War of the Rebellion: Serial 047 Page 0318 S. C. AND GA. COASTS, AND IN MID. AND E. FLA. Chapter XL.

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to get a gun there bearing on Light-House Inlet, but, if there is yet a possibility of reaching firm ground unobserved, I think the object worthy of all the efforts to be made afterward.

For this purpose, I could try to organize a force (by the general assistance among the military, for there is not a citizen left in the city, that I know of, for such an attempt), using arguments which I believe to be true as to the prospects of success and the importance of the results.

I cannot, in the case of these isolated batteries, use these arguments or hopes either to myself or others, but, feeling that I can do as much in this way as any one, am willing to do to the almost of my power whatever the general requests.

Very respectfully,


Acting State Engineer.

[P. S.] - I would respectfully suggest that this and the kindred subject of the means necessary to be taken to guard against the surprise of our batteries be made the subject of conversation, Colonel Harris being present he being familiar with the nature of the ground and its bearing on our defenses.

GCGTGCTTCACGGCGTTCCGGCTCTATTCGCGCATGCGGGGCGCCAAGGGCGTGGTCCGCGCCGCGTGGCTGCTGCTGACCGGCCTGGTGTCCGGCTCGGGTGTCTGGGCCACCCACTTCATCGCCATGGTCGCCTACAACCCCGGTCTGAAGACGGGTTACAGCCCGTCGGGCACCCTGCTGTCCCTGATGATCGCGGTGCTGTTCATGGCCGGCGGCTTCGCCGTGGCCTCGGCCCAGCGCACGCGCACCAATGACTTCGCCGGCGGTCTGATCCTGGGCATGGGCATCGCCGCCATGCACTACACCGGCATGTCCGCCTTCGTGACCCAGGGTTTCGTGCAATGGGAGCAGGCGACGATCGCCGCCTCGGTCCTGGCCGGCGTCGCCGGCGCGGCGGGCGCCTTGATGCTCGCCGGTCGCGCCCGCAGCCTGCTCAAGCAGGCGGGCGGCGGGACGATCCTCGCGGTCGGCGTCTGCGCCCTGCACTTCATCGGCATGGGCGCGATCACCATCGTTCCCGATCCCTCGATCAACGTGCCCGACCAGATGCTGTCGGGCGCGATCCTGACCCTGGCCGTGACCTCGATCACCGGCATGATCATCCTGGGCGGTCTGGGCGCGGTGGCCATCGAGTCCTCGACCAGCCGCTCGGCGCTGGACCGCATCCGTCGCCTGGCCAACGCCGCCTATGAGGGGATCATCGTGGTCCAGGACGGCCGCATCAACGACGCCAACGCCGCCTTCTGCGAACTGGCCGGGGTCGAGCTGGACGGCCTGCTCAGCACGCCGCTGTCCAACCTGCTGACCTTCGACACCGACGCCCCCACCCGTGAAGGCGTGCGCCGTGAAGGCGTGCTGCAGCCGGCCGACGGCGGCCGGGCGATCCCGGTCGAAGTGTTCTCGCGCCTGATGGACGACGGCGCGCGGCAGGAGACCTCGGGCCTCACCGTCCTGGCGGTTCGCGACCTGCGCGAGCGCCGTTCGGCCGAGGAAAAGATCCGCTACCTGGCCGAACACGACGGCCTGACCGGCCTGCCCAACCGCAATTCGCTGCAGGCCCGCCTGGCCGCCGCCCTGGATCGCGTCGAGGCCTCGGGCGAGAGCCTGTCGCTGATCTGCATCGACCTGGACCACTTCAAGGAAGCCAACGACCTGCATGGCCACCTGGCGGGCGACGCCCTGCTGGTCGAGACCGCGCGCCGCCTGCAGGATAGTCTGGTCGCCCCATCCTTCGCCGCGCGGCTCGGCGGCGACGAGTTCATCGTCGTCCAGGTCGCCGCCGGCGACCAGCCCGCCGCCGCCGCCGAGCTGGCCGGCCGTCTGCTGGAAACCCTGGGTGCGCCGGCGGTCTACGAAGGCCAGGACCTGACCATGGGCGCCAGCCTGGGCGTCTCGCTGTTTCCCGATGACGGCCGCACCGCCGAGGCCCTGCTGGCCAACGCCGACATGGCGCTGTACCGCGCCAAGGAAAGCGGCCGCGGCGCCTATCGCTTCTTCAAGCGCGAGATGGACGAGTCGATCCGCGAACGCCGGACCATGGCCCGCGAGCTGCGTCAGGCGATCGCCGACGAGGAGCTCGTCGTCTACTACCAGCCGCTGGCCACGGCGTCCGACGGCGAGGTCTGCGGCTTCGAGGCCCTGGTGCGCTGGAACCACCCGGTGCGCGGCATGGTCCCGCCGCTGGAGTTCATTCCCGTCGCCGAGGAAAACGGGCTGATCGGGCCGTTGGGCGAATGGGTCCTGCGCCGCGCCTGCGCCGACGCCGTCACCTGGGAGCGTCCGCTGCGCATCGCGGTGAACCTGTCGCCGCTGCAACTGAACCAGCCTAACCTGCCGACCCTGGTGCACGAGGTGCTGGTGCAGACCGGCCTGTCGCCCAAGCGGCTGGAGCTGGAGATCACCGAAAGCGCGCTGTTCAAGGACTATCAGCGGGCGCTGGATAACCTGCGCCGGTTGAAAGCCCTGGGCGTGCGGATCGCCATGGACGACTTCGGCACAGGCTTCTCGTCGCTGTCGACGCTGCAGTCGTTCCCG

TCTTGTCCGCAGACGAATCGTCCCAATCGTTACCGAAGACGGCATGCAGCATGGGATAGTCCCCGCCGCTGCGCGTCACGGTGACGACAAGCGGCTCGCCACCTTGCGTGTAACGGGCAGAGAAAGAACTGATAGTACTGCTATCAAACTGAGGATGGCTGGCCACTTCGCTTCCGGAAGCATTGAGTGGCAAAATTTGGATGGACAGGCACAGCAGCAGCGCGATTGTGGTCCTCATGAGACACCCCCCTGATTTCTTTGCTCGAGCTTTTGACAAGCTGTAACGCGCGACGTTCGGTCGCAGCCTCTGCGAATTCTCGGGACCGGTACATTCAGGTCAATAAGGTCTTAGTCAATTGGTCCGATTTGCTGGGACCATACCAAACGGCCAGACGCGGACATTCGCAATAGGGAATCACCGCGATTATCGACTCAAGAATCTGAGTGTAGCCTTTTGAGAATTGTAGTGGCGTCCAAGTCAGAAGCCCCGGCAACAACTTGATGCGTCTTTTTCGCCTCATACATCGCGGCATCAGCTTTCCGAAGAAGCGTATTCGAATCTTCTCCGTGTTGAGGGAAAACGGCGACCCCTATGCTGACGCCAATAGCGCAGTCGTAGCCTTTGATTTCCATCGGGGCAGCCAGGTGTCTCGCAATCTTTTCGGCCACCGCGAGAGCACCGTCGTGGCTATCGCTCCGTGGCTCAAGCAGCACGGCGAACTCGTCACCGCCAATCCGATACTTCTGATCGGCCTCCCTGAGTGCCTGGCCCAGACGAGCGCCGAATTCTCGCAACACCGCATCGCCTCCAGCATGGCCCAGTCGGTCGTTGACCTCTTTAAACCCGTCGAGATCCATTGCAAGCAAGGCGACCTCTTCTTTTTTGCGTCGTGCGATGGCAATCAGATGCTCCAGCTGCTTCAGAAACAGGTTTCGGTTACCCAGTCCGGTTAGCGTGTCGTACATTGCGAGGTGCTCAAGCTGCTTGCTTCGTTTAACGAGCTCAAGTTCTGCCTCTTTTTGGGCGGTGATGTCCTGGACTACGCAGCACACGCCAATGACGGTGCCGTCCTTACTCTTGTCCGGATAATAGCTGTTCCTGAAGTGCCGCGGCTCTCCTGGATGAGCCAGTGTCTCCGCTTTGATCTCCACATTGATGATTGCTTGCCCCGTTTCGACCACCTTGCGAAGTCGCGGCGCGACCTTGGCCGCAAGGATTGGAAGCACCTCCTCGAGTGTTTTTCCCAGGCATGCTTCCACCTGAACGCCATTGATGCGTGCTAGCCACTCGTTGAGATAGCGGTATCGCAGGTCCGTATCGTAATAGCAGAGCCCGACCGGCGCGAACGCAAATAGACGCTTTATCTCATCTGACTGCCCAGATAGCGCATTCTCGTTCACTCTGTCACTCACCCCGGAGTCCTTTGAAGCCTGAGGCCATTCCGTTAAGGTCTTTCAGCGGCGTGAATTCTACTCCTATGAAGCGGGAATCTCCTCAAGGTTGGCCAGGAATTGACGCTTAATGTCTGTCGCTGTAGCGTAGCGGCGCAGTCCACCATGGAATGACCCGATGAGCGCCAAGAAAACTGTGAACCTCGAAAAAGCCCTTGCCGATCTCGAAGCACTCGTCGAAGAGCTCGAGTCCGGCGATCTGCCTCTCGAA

CHARLESTON, August 30, 1863.

Major W. H. ECHOLS,

Chief Engineer South Carolina:

MAJOR: I have the honor to inform you that I left the 7-inch Brooke rifled gun, which was on the southeast corner of Fort Sumter, at Fort Johnson this morning.

A 42-pounder banded rifle is on the berm of the fort, ready to be brought away to-night.

Respectfully, your obedient servant,


CHARLESTON, August 30, 1863.

Honorable JAMES A. SEDDON,

Secretary of War:

SIR: I have received your letter of the 21st instant, and assure you it has caused me quite as much "surprise and regret" as my own letter, to which it is a reply, could possibly have caused you. I could not have imagined that anything, either in the matter or spirit of my letter, would bear the appearance of fault-finding or complaint. My object was simply to endeavor to procure, if possible, some re-enforcement, in anticipation of a strong concentration of the enemy's forces against Charleston, and to urge that a particular brigade (Jenkins') of South Carolina troops-the commander and men of which were very anxious to come-might at least be sent, if no others could be spared. In support of what seemed to me not an unreasonable request, I urged the consideration that we had been "stripped of troops against the earnest remonstrance of General Beauregard, in order to re-enforce General Johnston," adding, what is indubitably true, "the enemy took advantage of our weakness to